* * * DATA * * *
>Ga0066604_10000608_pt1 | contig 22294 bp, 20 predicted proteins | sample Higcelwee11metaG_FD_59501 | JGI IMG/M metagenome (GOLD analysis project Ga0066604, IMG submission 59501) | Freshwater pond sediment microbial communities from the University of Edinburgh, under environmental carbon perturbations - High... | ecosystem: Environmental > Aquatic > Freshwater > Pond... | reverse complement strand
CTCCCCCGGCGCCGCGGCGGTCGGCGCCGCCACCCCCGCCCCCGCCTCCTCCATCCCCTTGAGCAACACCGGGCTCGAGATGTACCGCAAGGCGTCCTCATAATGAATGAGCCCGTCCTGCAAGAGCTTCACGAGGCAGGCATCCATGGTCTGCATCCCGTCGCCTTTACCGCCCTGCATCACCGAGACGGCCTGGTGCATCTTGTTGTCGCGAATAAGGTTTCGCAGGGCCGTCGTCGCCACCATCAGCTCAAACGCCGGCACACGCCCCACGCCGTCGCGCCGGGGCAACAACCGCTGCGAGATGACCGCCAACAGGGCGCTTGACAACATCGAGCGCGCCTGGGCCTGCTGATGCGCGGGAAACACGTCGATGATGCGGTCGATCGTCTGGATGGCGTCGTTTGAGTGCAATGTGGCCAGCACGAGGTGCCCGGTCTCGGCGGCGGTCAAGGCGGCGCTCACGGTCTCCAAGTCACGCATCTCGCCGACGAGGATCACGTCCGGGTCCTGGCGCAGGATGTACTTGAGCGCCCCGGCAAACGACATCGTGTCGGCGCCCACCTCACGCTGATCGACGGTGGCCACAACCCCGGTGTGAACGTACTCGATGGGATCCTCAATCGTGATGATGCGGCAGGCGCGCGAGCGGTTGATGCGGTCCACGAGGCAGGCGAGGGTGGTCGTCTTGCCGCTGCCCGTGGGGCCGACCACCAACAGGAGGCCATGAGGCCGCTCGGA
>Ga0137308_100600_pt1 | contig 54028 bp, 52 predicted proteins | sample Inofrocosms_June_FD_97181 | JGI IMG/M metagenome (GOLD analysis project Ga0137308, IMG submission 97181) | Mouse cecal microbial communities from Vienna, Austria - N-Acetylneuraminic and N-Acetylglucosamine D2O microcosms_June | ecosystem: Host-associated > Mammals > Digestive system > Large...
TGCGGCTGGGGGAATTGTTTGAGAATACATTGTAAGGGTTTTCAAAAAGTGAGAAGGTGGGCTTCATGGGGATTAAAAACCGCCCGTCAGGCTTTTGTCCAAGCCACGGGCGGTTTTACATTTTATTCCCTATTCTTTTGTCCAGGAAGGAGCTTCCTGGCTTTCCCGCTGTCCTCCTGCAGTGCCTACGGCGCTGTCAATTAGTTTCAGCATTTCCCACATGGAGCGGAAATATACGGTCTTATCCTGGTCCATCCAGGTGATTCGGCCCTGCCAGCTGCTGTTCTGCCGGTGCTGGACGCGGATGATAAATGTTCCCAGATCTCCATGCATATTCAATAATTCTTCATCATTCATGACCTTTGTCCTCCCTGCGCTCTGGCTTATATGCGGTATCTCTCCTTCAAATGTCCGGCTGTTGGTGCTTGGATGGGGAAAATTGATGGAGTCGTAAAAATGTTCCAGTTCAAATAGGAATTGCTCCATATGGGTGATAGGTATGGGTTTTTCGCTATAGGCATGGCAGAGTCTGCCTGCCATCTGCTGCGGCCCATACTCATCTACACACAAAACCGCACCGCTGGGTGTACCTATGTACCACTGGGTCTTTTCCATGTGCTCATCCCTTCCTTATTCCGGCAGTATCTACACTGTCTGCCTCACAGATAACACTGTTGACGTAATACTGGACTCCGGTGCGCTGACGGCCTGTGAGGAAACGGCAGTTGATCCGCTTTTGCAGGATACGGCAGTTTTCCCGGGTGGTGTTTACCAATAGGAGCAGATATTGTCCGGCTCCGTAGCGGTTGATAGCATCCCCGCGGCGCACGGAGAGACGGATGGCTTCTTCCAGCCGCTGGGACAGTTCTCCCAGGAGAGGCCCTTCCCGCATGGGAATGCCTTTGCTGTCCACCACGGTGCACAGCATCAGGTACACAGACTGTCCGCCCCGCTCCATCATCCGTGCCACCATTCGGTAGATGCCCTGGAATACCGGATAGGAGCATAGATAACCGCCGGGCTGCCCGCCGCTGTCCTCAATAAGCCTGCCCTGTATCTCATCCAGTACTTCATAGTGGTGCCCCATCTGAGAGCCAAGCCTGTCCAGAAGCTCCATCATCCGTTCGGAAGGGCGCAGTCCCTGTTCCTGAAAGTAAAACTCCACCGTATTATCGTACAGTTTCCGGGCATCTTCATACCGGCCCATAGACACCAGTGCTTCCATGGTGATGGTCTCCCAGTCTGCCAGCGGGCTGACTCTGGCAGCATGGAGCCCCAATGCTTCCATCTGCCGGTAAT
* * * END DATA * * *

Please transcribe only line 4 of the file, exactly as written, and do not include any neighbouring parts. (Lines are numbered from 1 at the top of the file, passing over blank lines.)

TGCGGCTGGGGGAATTGTTTGAGAATACATTGTAAGGGTTTTCAAAAAGTGAGAAGGTGGGCTTCATGGGGATTAAAAACCGCCCGTCAGGCTTTTGTCCAAGCCACGGGCGGTTTTACATTTTATTCCCTATTCTTTTGTCCAGGAAGGAGCTTCCTGGCTTTCCCGCTGTCCTCCTGCAGTGCCTACGGCGCTGTCAATTAGTTTCAGCATTTCCCACATGGAGCGGAAATATACGGTCTTATCCTGGTCCATCCAGGTGATTCGGCCCTGCCAGCTGCTGTTCTGCCGGTGCTGGACGCGGATGATAAATGTTCCCAGATCTCCATGCATATTCAATAATTCTTCATCATTCATGACCTTTGTCCTCCCTGCGCTCTGGCTTATATGCGGTATCTCTCCTTCAAATGTCCGGCTGTTGGTGCTTGGATGGGGAAAATTGATGGAGTCGTAAAAATGTTCCAGTTCAAATAGGAATTGCTCCATATGGGTGATAGGTATGGGTTTTTCGCTATAGGCATGGCAGAGTCTGCCTGCCATCTGCTGCGGCCCATACTCATCTACACACAAAACCGCACCGCTGGGTGTACCTATGTACCACTGGGTCTTTTCCATGTGCTCATCCCTTCCTTATTCCGGCAGTATCTACACTGTCTGCCTCACAGATAACACTGTTGACGTAATACTGGACTCCGGTGCGCTGACGGCCTGTGAGGAAACGGCAGTTGATCCGCTTTTGCAGGATACGGCAGTTTTCCCGGGTGGTGTTTACCAATAGGAGCAGATATTGTCCGGCTCCGTAGCGGTTGATAGCATCCCCGCGGCGCACGGAGAGACGGATGGCTTCTTCCAGCCGCTGGGACAGTTCTCCCAGGAGAGGCCCTTCCCGCATGGGAATGCCTTTGCTGTCCACCACGGTGCACAGCATCAGGTACACAGACTGTCCGCCCCGCTCCATCATCCGTGCCACCATTCGGTAGATGCCCTGGAATACCGGATAGGAGCATAGATAACCGCCGGGCTGCCCGCCGCTGTCCTCAATAAGCCTGCCCTGTATCTCATCCAGTACTTCATAGTGGTGCCCCATCTGAGAGCCAAGCCTGTCCAGAAGCTCCATCATCCGTTCGGAAGGGCGCAGTCCCTGTTCCTGAAAGTAAAACTCCACCGTATTATCGTACAGTTTCCGGGCATCTTCATACCGGCCCATAGACACCAGTGCTTCCATGGTGATGGTCTCCCAGTCTGCCAGCGGGCTGACTCTGGCAGCATGGAGCCCCAATGCTTCCATCTGCCGGTAAT